EMBRAER ERJ-145LR, ROANOKE, VA, OCT. 16, 2001–Thirty passengers, two pilots and one flight attendant walked away from a hard night landing in gusty crosswinds. The aircraft, however, didn’t fare as well. Although the RJ was substantially damaged in the excursion, it was flown on a scheduled flight to Charlotte the next day.
A Learjet 25D (N333CG) that crashed on approach to Salina, Kan., after losing
elevator control on June 12, was involved in a test flight in connection with obtaining an STC for the installation of Avcon delta fins. According to the NTSB, the jet was
destroyed and the two pilots were seriously injured. The flight-test profile was to
execute a high-speed dive to verify vibration and buffeting characteristics of the
Embraer has chosen Safe Flight Instrument Corporation’s Stall Warning and Protection System (SWPS) for the Phenom 100 very light jet. The contract marks the second such selection of Safe Flight’s angle-of-attack AoA sensor for next-generation VLJs.
GULFSTREAM IV AND BELL 206, SAN DIEGO, CALIF., MAY 12, 2001–Thirteen people–pilots, passengers and line-service personnel–escaped injury when the rotor blades of an engine-starting helicopter smacked into the winglets of a taxiing GIV. The incident happened on a ramp at the San Diego International-Lindbergh Airport (SAN) around 5 p.m.
Last month NASA made the first flight of an experimental “wing warping” Boeing F/A-18 flying testbed. In 1903 the Wright Brothers used wires connected to their control column to twist the wings of their Flyer, changing the airfoils’ shape to provide differential lift to control bank. NASA calls the 21st century version of wing warping the “active aeroelastic wing,” or AAW.
A supersonic business jet (SSBJ), which many in the industry see as inevitable but just not in the near future, may have taken another step forward when Raytheon Aircraft partner Northrop Grumman unveiled its latest design for a supersonic military strike aircraft.
Aviation Partners now expects to receive certification of its winglets for the Hawker 800 next May, nearly a year later than originally planned. Failure to obtain certain engineering data from Raytheon Aircraft caused the delay, according to Aviation Partners. The Seattle company claims winglets allow the “Hawker 800SP” to fly 30 min longer or 180 nm further and 18 kt faster than a standard Hawker 800.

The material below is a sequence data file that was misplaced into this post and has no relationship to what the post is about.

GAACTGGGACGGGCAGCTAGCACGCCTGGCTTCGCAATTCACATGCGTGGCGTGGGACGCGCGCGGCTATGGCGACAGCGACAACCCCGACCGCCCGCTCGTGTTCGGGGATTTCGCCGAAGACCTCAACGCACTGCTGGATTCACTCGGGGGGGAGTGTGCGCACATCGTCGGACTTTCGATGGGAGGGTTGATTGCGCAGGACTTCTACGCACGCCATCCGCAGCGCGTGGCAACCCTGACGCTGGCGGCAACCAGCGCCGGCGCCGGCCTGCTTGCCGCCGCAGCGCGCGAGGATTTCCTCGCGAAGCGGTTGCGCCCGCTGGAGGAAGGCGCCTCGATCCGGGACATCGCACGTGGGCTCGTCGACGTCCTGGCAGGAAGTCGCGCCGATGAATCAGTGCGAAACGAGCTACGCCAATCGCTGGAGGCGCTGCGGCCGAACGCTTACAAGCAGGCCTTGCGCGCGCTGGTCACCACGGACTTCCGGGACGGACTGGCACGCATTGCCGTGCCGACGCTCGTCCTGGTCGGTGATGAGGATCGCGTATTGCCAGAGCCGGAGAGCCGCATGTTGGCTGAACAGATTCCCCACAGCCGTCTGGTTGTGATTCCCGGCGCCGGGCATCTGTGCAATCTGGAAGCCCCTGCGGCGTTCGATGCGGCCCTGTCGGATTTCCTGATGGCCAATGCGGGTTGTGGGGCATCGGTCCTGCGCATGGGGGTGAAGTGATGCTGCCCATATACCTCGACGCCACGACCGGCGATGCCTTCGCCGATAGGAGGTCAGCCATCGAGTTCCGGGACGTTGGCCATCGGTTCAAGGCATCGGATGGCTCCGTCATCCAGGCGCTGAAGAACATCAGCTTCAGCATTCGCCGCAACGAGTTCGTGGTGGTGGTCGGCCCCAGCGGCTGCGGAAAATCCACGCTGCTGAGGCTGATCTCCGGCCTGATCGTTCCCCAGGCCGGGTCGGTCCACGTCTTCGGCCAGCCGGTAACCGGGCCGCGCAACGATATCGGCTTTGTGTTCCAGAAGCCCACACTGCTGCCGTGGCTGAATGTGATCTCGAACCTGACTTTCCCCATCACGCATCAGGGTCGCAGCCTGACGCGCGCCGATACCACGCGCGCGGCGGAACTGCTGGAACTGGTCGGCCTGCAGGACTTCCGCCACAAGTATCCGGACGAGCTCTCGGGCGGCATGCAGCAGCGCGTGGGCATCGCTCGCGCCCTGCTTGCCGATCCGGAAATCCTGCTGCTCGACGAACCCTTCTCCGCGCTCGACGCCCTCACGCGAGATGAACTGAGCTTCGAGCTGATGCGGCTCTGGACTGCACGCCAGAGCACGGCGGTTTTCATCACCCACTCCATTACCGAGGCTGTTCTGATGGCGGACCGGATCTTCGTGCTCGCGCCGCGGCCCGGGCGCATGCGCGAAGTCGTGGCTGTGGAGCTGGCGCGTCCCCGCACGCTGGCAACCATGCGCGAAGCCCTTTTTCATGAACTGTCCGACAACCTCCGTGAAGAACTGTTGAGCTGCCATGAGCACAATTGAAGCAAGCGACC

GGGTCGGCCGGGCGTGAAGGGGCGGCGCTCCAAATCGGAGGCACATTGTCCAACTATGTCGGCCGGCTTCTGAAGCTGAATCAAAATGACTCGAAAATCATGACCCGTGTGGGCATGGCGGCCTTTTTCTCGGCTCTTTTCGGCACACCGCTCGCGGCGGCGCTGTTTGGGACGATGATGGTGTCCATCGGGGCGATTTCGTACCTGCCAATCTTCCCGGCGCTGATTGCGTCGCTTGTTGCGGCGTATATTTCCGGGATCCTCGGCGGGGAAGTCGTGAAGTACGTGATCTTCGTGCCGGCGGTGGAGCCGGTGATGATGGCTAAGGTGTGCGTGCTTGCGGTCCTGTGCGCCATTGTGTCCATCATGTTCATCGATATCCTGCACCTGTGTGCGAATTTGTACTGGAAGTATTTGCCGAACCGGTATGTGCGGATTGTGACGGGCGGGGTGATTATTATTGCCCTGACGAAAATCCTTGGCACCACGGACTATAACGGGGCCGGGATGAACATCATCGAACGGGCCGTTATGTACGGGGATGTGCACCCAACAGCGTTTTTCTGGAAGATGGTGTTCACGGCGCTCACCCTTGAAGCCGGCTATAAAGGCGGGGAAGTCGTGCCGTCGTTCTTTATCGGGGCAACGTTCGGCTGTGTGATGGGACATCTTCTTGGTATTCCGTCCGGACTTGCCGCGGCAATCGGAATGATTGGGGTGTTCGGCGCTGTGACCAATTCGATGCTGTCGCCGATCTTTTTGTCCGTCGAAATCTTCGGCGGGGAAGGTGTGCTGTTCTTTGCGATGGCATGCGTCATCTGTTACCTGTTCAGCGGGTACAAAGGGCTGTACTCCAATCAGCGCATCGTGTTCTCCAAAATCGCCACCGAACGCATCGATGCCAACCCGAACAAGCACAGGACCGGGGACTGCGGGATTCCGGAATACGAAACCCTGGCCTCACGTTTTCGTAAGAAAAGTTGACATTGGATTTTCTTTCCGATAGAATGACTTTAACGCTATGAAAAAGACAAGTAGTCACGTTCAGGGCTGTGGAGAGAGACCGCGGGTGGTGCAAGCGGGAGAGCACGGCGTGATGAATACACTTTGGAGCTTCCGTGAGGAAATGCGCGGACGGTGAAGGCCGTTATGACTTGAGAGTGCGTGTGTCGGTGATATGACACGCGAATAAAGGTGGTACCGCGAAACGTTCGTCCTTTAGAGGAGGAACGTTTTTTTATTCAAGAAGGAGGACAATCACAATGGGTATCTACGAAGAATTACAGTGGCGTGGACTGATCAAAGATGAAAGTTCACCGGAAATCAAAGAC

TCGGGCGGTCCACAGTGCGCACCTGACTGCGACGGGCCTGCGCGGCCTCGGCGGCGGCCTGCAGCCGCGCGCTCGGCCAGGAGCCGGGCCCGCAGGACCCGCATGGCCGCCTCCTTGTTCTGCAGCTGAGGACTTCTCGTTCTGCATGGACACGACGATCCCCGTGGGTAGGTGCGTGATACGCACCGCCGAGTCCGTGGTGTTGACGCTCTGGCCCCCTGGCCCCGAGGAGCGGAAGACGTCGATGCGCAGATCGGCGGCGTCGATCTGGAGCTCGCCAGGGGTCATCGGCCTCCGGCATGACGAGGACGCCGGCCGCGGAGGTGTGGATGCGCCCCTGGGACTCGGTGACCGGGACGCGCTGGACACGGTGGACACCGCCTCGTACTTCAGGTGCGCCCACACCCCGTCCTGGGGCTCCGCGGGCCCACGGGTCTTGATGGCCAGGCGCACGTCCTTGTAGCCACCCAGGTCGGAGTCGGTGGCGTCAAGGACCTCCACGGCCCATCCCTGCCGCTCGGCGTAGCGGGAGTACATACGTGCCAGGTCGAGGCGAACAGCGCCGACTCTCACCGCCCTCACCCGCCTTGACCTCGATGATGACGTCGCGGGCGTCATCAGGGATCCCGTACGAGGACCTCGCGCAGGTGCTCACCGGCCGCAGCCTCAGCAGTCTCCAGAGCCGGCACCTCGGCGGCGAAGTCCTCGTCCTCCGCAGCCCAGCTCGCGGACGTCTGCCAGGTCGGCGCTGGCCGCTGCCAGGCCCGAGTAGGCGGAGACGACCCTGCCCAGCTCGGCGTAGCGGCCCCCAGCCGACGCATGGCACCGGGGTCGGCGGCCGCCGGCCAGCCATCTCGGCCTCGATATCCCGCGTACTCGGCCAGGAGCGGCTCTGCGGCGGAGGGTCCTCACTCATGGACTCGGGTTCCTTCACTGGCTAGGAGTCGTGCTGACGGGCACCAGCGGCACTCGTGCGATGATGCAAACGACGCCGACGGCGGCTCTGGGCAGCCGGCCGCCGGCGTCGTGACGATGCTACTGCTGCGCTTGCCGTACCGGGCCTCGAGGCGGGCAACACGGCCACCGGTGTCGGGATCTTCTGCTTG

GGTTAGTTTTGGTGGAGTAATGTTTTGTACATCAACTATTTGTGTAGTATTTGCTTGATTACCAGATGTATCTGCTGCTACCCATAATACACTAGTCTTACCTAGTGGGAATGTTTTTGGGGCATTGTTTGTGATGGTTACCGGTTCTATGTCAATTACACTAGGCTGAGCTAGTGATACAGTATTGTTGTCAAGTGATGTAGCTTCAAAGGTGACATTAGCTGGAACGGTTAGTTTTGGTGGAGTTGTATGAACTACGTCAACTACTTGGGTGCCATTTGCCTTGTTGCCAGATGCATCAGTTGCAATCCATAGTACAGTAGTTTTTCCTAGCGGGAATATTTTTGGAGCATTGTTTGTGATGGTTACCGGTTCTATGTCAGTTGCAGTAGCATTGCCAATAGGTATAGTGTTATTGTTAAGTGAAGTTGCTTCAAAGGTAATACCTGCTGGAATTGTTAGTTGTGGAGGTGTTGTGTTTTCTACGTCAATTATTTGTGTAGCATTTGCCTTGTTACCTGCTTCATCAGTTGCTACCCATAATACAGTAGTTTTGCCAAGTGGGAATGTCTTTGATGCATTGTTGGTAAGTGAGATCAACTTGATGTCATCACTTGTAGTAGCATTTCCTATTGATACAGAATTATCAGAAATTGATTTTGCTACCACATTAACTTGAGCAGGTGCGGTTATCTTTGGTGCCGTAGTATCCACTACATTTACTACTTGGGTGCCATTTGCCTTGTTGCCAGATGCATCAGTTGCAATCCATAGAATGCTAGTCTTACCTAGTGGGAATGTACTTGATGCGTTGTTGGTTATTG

Three aeromedical helicopter accidents claimed three lives in just 12 days in August and September, representing a cluster of successively serious mishaps in what otherwise had been a fairly uneventful year in terms of EMS safety.
Piper is working on boosting the max takeoff weight for its Meridian turboprop single to create a 15-percent increase in useful load. By the end of the year, Piper said it will receive certification of aerodynamic and structural changes to its Meridian that will allow a 242-lb increase in mtow from 4,850 lb to 5,092 lb.
Economical, practical, environmentally friendly supersonic flight is the next big thing in commercial aviation. Or is it? From where aeronautical technology stands today, practical supersonic flight (and by “practical,” we do not mean the Anglo-French Concorde, which generates noise and atmospheric pollution levels that preclude all but the smallest volumes of operation) is far off.